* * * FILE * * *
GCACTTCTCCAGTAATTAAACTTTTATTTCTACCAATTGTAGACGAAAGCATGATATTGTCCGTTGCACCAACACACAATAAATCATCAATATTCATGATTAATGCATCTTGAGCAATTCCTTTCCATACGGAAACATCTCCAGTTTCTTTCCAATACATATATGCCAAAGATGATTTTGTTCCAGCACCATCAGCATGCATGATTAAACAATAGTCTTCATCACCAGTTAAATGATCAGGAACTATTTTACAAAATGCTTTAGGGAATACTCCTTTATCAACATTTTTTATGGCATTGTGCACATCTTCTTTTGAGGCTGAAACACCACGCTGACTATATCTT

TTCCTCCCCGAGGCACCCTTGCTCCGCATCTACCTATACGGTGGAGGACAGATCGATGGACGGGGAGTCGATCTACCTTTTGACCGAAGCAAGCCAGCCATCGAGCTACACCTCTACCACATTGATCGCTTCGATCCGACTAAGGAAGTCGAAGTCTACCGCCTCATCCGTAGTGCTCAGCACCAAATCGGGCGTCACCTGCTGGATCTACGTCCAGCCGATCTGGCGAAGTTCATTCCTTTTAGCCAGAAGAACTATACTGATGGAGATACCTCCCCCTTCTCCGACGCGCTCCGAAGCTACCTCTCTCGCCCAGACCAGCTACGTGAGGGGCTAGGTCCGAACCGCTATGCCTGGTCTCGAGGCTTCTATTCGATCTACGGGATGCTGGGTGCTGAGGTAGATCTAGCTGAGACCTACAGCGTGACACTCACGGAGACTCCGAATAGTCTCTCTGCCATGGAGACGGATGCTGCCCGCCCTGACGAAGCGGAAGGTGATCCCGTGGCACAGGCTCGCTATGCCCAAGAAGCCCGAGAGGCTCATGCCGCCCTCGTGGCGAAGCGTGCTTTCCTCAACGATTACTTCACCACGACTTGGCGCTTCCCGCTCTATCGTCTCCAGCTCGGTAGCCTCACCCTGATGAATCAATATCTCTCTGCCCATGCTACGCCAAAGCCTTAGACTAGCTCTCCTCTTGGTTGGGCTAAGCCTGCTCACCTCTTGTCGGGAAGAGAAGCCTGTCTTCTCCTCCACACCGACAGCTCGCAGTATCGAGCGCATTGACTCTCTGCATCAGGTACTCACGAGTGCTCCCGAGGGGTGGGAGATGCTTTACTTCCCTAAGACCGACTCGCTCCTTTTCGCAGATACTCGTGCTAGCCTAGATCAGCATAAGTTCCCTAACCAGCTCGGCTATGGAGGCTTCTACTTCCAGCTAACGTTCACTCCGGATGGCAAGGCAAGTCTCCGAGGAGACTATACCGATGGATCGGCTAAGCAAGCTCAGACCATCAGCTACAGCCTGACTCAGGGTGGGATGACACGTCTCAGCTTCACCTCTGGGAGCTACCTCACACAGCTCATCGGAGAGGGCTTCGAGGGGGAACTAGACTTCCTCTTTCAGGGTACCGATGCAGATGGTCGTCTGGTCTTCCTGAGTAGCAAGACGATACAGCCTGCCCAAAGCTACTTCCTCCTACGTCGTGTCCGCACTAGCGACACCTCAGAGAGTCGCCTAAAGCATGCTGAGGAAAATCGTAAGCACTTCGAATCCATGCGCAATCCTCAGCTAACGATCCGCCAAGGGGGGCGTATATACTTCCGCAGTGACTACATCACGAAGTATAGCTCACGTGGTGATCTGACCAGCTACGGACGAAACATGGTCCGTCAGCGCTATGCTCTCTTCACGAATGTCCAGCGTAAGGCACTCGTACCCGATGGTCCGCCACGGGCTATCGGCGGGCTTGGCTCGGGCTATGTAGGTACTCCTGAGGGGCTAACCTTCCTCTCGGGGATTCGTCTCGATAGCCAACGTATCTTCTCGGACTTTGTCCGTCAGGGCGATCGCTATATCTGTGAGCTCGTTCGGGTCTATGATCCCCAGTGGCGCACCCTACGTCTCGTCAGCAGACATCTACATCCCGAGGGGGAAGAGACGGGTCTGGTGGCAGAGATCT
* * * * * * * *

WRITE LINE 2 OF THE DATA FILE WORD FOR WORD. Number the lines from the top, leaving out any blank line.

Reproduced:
TTCCTCCCCGAGGCACCCTTGCTCCGCATCTACCTATACGGTGGAGGACAGATCGATGGACGGGGAGTCGATCTACCTTTTGACCGAAGCAAGCCAGCCATCGAGCTACACCTCTACCACATTGATCGCTTCGATCCGACTAAGGAAGTCGAAGTCTACCGCCTCATCCGTAGTGCTCAGCACCAAATCGGGCGTCACCTGCTGGATCTACGTCCAGCCGATCTGGCGAAGTTCATTCCTTTTAGCCAGAAGAACTATACTGATGGAGATACCTCCCCCTTCTCCGACGCGCTCCGAAGCTACCTCTCTCGCCCAGACCAGCTACGTGAGGGGCTAGGTCCGAACCGCTATGCCTGGTCTCGAGGCTTCTATTCGATCTACGGGATGCTGGGTGCTGAGGTAGATCTAGCTGAGACCTACAGCGTGACACTCACGGAGACTCCGAATAGTCTCTCTGCCATGGAGACGGATGCTGCCCGCCCTGACGAAGCGGAAGGTGATCCCGTGGCACAGGCTCGCTATGCCCAAGAAGCCCGAGAGGCTCATGCCGCCCTCGTGGCGAAGCGTGCTTTCCTCAACGATTACTTCACCACGACTTGGCGCTTCCCGCTCTATCGTCTCCAGCTCGGTAGCCTCACCCTGATGAATCAATATCTCTCTGCCCATGCTACGCCAAAGCCTTAGACTAGCTCTCCTCTTGGTTGGGCTAAGCCTGCTCACCTCTTGTCGGGAAGAGAAGCCTGTCTTCTCCTCCACACCGACAGCTCGCAGTATCGAGCGCATTGACTCTCTGCATCAGGTACTCACGAGTGCTCCCGAGGGGTGGGAGATGCTTTACTTCCCTAAGACCGACTCGCTCCTTTTCGCAGATACTCGTGCTAGCCTAGATCAGCATAAGTTCCCTAACCAGCTCGGCTATGGAGGCTTCTACTTCCAGCTAACGTTCACTCCGGATGGCAAGGCAAGTCTCCGAGGAGACTATACCGATGGATCGGCTAAGCAAGCTCAGACCATCAGCTACAGCCTGACTCAGGGTGGGATGACACGTCTCAGCTTCACCTCTGGGAGCTACCTCACACAGCTCATCGGAGAGGGCTTCGAGGGGGAACTAGACTTCCTCTTTCAGGGTACCGATGCAGATGGTCGTCTGGTCTTCCTGAGTAGCAAGACGATACAGCCTGCCCAAAGCTACTTCCTCCTACGTCGTGTCCGCACTAGCGACACCTCAGAGAGTCGCCTAAAGCATGCTGAGGAAAATCGTAAGCACTTCGAATCCATGCGCAATCCTCAGCTAACGATCCGCCAAGGGGGGCGTATATACTTCCGCAGTGACTACATCACGAAGTATAGCTCACGTGGTGATCTGACCAGCTACGGACGAAACATGGTCCGTCAGCGCTATGCTCTCTTCACGAATGTCCAGCGTAAGGCACTCGTACCCGATGGTCCGCCACGGGCTATCGGCGGGCTTGGCTCGGGCTATGTAGGTACTCCTGAGGGGCTAACCTTCCTCTCGGGGATTCGTCTCGATAGCCAACGTATCTTCTCGGACTTTGTCCGTCAGGGCGATCGCTATATCTGTGAGCTCGTTCGGGTCTATGATCCCCAGTGGCGCACCCTACGTCTCGTCAGCAGACATCTACATCCCGAGGGGGAAGAGACGGGTCTGGTGGCAGAGATCT